We frequently talk about bandwidth and broadband speeds. I've been asked how you know just how much bandwidth you're getting from your provider, especially as opposed to what they're telling you.
The answer is, you run a speed test. There are several out there. But I'd like to call your attention to this one because it's being conducted by the FCC. The data may go into the National Broadband plan.
You do need to have Java running on the computer you're testing.
If you want to share your results and see what other libraries are getting, you can enter comments to the post.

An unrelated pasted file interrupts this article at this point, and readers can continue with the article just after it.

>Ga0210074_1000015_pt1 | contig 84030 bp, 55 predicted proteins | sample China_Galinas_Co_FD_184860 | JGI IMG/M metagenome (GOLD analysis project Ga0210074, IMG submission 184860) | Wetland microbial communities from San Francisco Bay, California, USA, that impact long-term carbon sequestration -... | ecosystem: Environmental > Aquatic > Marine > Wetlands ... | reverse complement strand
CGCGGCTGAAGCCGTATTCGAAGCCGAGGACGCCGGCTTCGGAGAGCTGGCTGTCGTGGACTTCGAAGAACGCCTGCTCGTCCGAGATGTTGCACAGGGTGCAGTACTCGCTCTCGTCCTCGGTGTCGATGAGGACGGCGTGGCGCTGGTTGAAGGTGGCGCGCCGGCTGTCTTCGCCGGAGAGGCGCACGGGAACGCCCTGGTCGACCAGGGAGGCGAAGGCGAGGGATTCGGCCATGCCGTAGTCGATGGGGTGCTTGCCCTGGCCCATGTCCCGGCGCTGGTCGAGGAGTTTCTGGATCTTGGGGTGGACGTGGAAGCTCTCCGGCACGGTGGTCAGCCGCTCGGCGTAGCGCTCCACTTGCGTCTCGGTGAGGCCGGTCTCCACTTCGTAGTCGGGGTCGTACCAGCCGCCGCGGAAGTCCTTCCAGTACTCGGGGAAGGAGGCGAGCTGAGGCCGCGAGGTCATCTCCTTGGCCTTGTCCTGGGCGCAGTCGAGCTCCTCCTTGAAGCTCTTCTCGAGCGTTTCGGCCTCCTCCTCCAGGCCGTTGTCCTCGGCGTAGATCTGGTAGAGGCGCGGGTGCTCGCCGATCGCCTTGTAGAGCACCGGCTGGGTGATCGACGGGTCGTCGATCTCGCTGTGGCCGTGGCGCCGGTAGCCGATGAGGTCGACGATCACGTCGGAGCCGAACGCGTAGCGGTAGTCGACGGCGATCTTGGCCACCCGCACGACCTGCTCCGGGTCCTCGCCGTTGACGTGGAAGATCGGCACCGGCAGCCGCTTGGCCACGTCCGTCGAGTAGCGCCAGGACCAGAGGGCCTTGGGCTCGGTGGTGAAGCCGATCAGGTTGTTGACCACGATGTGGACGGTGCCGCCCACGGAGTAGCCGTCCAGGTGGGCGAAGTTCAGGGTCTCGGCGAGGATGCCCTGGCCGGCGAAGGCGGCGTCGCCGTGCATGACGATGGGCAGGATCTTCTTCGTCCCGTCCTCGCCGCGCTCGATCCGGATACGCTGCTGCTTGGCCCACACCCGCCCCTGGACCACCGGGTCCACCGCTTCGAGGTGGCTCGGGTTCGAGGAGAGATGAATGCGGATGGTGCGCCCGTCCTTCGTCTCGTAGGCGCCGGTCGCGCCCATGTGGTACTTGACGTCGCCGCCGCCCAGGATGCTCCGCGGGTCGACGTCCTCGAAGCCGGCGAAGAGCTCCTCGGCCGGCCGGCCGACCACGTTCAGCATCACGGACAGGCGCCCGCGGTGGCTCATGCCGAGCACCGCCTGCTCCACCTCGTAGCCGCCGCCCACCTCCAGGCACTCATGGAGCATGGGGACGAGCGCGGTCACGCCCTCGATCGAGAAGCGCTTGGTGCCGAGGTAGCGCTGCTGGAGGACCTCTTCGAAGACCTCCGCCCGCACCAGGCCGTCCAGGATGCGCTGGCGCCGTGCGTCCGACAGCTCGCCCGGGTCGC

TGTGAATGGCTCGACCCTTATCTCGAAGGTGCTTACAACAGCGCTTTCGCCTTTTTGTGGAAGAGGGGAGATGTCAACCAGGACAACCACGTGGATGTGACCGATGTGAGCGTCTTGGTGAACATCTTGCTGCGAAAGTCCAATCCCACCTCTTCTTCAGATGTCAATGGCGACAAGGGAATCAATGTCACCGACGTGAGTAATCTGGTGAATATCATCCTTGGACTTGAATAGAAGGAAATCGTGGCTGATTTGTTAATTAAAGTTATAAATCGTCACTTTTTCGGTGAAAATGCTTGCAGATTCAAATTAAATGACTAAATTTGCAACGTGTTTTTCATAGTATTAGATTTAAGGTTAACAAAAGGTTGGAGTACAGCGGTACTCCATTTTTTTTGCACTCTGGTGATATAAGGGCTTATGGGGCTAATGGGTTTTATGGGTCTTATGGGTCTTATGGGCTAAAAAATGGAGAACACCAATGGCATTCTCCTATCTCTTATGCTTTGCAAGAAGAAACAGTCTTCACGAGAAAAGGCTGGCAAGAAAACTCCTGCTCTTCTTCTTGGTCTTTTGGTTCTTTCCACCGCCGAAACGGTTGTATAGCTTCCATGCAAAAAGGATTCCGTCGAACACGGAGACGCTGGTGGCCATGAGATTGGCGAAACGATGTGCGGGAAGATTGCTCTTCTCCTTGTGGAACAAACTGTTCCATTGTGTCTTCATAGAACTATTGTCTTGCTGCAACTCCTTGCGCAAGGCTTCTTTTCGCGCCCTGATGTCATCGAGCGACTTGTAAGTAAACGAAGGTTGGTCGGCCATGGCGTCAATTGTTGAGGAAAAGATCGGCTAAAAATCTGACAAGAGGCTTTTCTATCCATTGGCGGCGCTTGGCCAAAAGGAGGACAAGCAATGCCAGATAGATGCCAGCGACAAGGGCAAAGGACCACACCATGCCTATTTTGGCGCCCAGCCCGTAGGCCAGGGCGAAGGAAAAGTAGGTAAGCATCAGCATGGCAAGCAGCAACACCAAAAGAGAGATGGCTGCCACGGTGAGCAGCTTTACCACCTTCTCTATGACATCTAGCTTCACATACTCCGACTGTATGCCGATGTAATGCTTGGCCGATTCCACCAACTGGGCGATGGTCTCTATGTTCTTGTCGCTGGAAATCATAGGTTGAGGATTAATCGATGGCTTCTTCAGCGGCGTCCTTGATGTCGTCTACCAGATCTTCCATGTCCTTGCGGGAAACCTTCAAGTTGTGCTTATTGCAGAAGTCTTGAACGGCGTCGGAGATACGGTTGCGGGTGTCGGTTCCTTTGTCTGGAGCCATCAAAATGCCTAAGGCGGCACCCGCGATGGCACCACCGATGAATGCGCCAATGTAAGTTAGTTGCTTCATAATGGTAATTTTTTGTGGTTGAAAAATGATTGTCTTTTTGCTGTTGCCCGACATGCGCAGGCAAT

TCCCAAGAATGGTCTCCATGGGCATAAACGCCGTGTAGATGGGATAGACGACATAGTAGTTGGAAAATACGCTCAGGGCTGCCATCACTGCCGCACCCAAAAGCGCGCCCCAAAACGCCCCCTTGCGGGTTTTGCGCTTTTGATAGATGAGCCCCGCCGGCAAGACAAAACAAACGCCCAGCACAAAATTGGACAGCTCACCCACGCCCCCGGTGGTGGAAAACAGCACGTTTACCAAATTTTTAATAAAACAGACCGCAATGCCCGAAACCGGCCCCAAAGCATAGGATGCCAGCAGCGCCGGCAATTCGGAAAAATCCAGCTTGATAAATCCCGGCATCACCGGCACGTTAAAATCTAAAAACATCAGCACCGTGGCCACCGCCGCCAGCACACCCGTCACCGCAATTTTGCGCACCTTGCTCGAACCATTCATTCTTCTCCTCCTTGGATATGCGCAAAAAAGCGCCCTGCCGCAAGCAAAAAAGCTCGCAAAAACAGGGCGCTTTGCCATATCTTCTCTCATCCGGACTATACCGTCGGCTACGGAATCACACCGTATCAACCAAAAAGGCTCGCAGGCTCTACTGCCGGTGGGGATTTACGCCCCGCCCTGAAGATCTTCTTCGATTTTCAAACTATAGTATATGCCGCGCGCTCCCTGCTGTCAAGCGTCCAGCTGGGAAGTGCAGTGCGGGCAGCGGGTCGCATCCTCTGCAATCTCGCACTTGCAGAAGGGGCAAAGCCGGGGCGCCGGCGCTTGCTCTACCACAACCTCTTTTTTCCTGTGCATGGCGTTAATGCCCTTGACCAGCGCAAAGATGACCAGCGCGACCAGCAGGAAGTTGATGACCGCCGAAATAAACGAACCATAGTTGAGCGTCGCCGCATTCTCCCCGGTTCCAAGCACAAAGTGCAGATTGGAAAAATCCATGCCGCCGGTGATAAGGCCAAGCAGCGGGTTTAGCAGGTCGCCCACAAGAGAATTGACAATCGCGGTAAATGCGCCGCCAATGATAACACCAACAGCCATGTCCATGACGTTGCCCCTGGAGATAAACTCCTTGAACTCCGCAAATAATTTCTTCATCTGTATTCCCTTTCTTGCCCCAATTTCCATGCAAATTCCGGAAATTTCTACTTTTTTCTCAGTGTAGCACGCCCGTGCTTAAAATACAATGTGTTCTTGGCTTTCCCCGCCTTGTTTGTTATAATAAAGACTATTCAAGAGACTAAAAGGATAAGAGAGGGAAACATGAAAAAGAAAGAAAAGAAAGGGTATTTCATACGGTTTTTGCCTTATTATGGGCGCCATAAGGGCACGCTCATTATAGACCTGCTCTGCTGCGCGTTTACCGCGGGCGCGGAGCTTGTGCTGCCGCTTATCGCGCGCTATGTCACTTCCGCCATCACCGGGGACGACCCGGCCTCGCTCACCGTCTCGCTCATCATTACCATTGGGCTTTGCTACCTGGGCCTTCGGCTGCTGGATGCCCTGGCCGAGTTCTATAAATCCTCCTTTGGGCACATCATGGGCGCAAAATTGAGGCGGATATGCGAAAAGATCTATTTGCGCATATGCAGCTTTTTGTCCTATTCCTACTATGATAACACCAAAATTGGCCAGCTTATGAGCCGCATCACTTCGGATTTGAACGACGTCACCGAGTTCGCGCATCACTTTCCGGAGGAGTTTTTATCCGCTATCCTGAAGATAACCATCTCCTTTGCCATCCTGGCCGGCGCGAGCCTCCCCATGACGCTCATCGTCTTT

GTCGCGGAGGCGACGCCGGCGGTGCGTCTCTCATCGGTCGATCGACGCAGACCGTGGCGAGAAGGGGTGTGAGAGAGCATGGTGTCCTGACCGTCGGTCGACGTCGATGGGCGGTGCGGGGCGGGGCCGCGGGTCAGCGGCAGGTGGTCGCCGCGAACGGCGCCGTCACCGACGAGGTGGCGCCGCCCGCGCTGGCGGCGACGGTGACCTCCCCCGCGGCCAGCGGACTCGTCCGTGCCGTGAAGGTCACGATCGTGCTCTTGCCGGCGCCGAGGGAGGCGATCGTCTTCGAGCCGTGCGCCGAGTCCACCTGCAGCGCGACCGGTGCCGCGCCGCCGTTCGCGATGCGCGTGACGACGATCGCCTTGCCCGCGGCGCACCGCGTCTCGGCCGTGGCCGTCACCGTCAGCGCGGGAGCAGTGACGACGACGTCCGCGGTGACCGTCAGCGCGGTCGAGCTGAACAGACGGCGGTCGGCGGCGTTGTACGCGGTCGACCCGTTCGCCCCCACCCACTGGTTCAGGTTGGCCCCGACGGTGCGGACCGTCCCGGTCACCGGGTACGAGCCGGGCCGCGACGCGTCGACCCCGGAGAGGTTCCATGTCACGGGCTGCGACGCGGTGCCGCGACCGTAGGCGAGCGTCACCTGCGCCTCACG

Montana is running its own speed test for broadband mapping. You probably want to participate in this one as well.
I've been asked by several people whether or not they should be concerned if they get different results from different tests. I don't think you should be concerned. Your speed can be greatly influenced by what tasks are being done by others on your network at the time the test is taken. As an example, I ran a speed test while I was downloading 2 200 MB podcasts. I got 3.44 Mbps. I ran the test again right after the podcasts had downloaded and got 5.1 Mbps. Audio or video downloads, streaming video, online games can all greatly affect your speed.